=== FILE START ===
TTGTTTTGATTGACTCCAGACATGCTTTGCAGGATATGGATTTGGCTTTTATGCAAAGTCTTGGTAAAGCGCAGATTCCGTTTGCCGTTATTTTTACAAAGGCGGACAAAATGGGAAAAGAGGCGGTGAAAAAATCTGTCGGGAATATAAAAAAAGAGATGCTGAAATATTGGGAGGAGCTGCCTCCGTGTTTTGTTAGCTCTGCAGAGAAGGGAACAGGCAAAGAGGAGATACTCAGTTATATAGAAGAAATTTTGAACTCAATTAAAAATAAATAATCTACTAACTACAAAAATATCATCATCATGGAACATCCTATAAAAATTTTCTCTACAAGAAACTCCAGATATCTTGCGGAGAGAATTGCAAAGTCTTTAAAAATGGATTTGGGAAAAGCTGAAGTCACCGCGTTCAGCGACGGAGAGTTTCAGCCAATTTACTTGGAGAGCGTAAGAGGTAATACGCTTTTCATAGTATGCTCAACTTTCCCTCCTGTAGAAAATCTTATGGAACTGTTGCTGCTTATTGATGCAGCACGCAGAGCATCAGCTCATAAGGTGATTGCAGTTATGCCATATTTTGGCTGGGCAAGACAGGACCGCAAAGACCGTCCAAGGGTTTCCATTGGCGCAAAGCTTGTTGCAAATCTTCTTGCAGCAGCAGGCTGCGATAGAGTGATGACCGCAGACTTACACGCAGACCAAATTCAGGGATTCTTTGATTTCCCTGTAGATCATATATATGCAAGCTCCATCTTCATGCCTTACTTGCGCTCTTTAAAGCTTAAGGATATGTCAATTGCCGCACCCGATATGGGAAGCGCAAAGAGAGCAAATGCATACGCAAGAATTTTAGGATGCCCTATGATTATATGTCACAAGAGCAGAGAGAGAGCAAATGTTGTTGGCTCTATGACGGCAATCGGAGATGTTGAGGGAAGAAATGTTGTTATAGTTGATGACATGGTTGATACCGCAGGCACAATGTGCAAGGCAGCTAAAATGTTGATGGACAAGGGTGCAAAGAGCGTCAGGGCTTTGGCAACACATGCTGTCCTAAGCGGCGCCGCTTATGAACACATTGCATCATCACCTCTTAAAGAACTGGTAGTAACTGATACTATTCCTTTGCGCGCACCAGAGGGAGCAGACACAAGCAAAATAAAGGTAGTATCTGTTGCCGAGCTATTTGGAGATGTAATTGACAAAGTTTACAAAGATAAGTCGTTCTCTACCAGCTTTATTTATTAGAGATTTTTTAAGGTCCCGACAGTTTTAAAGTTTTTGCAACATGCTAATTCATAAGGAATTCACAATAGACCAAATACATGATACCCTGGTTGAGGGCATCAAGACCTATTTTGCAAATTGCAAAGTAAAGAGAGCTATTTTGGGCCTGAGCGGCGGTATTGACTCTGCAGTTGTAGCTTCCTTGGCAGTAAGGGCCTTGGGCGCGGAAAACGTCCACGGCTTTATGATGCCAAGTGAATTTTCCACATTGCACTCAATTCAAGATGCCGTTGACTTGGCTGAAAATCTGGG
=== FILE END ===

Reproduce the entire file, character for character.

TTGTTTTGATTGACTCCAGACATGCTTTGCAGGATATGGATTTGGCTTTTATGCAAAGTCTTGGTAAAGCGCAGATTCCGTTTGCCGTTATTTTTACAAAGGCGGACAAAATGGGAAAAGAGGCGGTGAAAAAATCTGTCGGGAATATAAAAAAAGAGATGCTGAAATATTGGGAGGAGCTGCCTCCGTGTTTTGTTAGCTCTGCAGAGAAGGGAACAGGCAAAGAGGAGATACTCAGTTATATAGAAGAAATTTTGAACTCAATTAAAAATAAATAATCTACTAACTACAAAAATATCATCATCATGGAACATCCTATAAAAATTTTCTCTACAAGAAACTCCAGATATCTTGCGGAGAGAATTGCAAAGTCTTTAAAAATGGATTTGGGAAAAGCTGAAGTCACCGCGTTCAGCGACGGAGAGTTTCAGCCAATTTACTTGGAGAGCGTAAGAGGTAATACGCTTTTCATAGTATGCTCAACTTTCCCTCCTGTAGAAAATCTTATGGAACTGTTGCTGCTTATTGATGCAGCACGCAGAGCATCAGCTCATAAGGTGATTGCAGTTATGCCATATTTTGGCTGGGCAAGACAGGACCGCAAAGACCGTCCAAGGGTTTCCATTGGCGCAAAGCTTGTTGCAAATCTTCTTGCAGCAGCAGGCTGCGATAGAGTGATGACCGCAGACTTACACGCAGACCAAATTCAGGGATTCTTTGATTTCCCTGTAGATCATATATATGCAAGCTCCATCTTCATGCCTTACTTGCGCTCTTTAAAGCTTAAGGATATGTCAATTGCCGCACCCGATATGGGAAGCGCAAAGAGAGCAAATGCATACGCAAGAATTTTAGGATGCCCTATGATTATATGTCACAAGAGCAGAGAGAGAGCAAATGTTGTTGGCTCTATGACGGCAATCGGAGATGTTGAGGGAAGAAATGTTGTTATAGTTGATGACATGGTTGATACCGCAGGCACAATGTGCAAGGCAGCTAAAATGTTGATGGACAAGGGTGCAAAGAGCGTCAGGGCTTTGGCAACACATGCTGTCCTAAGCGGCGCCGCTTATGAACACATTGCATCATCACCTCTTAAAGAACTGGTAGTAACTGATACTATTCCTTTGCGCGCACCAGAGGGAGCAGACACAAGCAAAATAAAGGTAGTATCTGTTGCCGAGCTATTTGGAGATGTAATTGACAAAGTTTACAAAGATAAGTCGTTCTCTACCAGCTTTATTTATTAGAGATTTTTTAAGGTCCCGACAGTTTTAAAGTTTTTGCAACATGCTAATTCATAAGGAATTCACAATAGACCAAATACATGATACCCTGGTTGAGGGCATCAAGACCTATTTTGCAAATTGCAAAGTAAAGAGAGCTATTTTGGGCCTGAGCGGCGGTATTGACTCTGCAGTTGTAGCTTCCTTGGCAGTAAGGGCCTTGGGCGCGGAAAACGTCCACGGCTTTATGATGCCAAGTGAATTTTCCACATTGCACTCAATTCAAGATGCCGTTGACTTGGCTGAAAATCTGGG